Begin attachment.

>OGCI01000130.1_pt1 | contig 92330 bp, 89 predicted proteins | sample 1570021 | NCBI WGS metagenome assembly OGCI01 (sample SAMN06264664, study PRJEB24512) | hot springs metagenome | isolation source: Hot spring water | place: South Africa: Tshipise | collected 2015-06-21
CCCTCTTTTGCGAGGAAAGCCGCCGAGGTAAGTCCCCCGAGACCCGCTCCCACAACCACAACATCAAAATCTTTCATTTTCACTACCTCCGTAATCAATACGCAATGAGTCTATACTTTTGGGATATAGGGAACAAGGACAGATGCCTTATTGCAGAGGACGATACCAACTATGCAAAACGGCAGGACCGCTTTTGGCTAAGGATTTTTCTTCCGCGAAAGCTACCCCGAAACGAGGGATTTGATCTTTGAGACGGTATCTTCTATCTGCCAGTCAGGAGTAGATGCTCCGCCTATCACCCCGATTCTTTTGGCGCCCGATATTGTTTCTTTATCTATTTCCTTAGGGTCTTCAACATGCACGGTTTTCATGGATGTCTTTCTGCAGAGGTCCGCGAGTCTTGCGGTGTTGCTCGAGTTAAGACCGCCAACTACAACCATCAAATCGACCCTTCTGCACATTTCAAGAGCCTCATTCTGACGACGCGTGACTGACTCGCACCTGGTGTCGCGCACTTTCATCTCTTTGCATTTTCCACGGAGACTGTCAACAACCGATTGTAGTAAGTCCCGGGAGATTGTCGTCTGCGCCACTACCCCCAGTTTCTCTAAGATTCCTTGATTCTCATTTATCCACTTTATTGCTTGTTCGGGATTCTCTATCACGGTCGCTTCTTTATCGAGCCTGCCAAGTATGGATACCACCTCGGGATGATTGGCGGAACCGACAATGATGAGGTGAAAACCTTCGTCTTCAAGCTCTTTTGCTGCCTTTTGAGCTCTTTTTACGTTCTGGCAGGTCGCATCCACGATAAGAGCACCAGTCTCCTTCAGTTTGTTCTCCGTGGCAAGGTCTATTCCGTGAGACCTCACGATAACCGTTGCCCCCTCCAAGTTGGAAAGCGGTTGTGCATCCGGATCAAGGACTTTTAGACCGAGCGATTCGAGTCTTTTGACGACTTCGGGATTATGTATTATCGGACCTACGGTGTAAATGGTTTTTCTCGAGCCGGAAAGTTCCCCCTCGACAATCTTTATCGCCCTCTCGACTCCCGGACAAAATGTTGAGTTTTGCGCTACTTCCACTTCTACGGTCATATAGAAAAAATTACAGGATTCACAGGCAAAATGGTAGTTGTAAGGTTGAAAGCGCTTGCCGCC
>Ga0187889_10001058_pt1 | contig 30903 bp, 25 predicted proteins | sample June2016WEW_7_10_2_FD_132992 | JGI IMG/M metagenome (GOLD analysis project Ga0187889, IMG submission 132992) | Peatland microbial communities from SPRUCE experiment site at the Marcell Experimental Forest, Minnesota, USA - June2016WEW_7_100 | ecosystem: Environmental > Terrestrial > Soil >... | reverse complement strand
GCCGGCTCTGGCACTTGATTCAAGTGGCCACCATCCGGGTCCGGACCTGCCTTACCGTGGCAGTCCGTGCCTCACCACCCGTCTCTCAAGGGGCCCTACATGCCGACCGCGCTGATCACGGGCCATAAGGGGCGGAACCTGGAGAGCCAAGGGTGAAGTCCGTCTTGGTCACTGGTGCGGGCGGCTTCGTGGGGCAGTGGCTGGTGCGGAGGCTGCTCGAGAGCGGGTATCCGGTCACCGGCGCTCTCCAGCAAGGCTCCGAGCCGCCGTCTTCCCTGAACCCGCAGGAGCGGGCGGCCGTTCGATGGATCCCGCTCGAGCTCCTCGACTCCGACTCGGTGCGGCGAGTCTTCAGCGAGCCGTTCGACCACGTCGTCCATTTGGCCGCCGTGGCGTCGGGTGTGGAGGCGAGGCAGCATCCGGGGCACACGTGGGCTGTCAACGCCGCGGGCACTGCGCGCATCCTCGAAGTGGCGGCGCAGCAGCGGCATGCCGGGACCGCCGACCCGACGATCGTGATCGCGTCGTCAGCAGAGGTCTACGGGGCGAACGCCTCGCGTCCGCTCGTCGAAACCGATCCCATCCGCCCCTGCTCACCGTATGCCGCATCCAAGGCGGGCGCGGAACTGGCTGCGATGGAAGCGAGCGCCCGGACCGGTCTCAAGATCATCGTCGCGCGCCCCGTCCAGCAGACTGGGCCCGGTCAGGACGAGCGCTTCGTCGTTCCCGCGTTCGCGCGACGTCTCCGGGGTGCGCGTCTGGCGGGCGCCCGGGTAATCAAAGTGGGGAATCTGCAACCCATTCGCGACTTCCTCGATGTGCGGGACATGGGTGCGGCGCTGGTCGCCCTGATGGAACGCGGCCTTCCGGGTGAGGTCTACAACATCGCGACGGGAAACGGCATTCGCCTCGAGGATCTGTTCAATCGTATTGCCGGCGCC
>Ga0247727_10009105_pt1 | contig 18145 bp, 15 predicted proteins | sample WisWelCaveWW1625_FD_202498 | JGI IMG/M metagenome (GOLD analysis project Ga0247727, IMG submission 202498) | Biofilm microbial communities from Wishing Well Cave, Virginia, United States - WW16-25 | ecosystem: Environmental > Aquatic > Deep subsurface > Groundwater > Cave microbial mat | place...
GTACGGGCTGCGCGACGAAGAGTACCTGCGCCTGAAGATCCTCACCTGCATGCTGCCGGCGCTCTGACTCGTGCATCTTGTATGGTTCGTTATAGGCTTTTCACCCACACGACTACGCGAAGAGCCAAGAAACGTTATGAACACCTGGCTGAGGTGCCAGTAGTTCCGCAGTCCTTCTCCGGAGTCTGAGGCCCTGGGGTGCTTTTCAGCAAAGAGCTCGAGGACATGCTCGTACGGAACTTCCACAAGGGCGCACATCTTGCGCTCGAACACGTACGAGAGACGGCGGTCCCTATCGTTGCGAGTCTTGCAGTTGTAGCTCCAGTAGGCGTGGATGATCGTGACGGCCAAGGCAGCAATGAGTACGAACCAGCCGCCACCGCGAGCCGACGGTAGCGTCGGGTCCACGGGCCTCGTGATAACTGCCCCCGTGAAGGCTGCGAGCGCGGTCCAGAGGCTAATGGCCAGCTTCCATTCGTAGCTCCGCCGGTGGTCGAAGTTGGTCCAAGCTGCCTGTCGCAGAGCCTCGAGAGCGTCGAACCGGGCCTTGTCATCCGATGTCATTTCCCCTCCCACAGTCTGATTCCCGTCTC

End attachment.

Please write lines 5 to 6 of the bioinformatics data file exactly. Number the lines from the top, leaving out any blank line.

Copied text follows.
>Ga0247727_10009105_pt1 | contig 18145 bp, 15 predicted proteins | sample WisWelCaveWW1625_FD_202498 | JGI IMG/M metagenome (GOLD analysis project Ga0247727, IMG submission 202498) | Biofilm microbial communities from Wishing Well Cave, Virginia, United States - WW16-25 | ecosystem: Environmental > Aquatic > Deep subsurface > Groundwater > Cave microbial mat | place...
GTACGGGCTGCGCGACGAAGAGTACCTGCGCCTGAAGATCCTCACCTGCATGCTGCCGGCGCTCTGACTCGTGCATCTTGTATGGTTCGTTATAGGCTTTTCACCCACACGACTACGCGAAGAGCCAAGAAACGTTATGAACACCTGGCTGAGGTGCCAGTAGTTCCGCAGTCCTTCTCCGGAGTCTGAGGCCCTGGGGTGCTTTTCAGCAAAGAGCTCGAGGACATGCTCGTACGGAACTTCCACAAGGGCGCACATCTTGCGCTCGAACACGTACGAGAGACGGCGGTCCCTATCGTTGCGAGTCTTGCAGTTGTAGCTCCAGTAGGCGTGGATGATCGTGACGGCCAAGGCAGCAATGAGTACGAACCAGCCGCCACCGCGAGCCGACGGTAGCGTCGGGTCCACGGGCCTCGTGATAACTGCCCCCGTGAAGGCTGCGAGCGCGGTCCAGAGGCTAATGGCCAGCTTCCATTCGTAGCTCCGCCGGTGGTCGAAGTTGGTCCAAGCTGCCTGTCGCAGAGCCTCGAGAGCGTCGAACCGGGCCTTGTCATCCGATGTCATTTCCCCTCCCACAGTCTGATTCCCGTCTC